Few authors stir our imagination in the West like Jack Kerouac. Kerouac rewrote the use of language in literature.
Longchenpa in Tibet wafts the same smoke and scent. He established the efficacy of words to express the inexpressible: The Dharmakaya. A state Vessantara described as “unconditioned consciousness, beyond space and time.”
Completed in the early fifties, ON THE ROAD was published in 1957. The true life adventures of Neal Cassady, left (portrayed as Dean Moriarty) and Kerouac, right (Sal Paradise) made icons of both men. Born Jean-Louis Kerouac on March 12, 1922 in Lowell, Massachusetts, Kerouac’s native language was French. His early difficulties with English instilled in him an obsession with the use of words to set the stage for memory relived realities. Known as Memory Babe in high school for his astonishing ability to recall events and conversations word for word, Kerouac was also a gifted athlete who went to Columbia on a football scholarship. Already set in a lifetime pattern of refusal to conform to custom or discipline, Kerouac dropped out of football and resolved to spend his life writing. Allen Ginsberg became a lifetime friend of Jack’s at Columbia University.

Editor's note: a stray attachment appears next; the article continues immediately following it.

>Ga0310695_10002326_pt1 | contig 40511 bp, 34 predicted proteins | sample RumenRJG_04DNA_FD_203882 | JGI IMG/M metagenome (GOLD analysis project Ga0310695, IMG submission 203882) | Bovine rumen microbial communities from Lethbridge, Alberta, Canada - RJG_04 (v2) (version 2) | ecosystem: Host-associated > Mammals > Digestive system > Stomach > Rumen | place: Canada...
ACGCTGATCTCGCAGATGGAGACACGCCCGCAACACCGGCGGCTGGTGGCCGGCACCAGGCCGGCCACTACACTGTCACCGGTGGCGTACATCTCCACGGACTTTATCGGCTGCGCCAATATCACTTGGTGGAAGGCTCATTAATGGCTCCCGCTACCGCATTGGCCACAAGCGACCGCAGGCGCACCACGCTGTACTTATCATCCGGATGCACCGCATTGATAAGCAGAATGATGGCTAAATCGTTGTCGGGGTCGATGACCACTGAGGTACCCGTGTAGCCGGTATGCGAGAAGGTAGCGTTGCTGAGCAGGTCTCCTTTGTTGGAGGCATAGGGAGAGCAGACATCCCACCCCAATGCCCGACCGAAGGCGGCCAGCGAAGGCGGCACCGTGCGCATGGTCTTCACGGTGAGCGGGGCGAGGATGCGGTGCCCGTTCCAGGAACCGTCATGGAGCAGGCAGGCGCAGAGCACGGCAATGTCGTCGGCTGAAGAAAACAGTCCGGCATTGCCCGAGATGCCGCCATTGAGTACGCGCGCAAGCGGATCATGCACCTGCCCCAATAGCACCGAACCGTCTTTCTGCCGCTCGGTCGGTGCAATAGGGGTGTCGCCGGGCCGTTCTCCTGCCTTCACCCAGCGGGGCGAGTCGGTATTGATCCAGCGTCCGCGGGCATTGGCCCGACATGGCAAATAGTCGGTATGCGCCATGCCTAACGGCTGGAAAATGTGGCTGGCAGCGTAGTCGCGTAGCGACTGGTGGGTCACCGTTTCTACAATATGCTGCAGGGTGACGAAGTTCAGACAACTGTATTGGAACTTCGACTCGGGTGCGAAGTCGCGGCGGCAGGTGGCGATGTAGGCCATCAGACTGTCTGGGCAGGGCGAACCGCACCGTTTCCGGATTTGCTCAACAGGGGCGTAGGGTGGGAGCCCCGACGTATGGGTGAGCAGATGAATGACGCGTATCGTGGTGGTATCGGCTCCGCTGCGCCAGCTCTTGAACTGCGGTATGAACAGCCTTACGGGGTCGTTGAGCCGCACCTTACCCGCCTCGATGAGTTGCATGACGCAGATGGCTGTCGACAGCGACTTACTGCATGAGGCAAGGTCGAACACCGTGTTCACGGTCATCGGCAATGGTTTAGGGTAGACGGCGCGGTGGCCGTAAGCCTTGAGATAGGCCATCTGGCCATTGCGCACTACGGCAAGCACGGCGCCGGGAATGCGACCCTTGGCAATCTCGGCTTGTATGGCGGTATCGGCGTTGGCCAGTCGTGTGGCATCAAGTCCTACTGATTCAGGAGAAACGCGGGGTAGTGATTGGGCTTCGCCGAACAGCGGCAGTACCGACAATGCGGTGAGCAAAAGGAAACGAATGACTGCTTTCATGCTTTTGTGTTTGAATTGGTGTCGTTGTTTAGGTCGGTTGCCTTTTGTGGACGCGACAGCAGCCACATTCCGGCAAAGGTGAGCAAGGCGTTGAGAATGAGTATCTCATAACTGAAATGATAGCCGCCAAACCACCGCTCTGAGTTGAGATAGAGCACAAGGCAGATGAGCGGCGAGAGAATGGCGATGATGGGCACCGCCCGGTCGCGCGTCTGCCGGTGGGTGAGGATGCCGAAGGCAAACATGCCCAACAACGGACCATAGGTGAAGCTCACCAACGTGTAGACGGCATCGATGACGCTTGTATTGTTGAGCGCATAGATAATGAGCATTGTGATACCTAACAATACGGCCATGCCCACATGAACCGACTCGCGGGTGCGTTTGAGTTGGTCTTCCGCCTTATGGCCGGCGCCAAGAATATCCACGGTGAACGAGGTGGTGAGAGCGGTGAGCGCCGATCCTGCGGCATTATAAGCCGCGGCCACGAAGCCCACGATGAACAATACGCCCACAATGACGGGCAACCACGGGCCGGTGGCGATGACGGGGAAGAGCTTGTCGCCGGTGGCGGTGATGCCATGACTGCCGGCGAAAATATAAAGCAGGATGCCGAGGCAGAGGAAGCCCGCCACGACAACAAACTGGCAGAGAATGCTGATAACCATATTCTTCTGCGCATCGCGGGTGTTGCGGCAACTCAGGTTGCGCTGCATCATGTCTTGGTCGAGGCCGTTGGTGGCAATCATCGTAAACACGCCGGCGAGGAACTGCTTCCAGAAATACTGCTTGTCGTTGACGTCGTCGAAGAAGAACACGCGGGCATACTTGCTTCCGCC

Published a year after On the Road, THE DHARMA BUMS rewrote my life. Like all of Kerouac’s works, The Dharma Bums is autobiographical, based on adventures with the poet, Gary Snyder (Japhy). Now deeply immersed in Buddhism after a trip to Mexico, Jack (Ray) shares three week old cheese, wine and a boxcar with a “little bum sitting crosslegged at his end before a pitiful repast of one can of sardines.”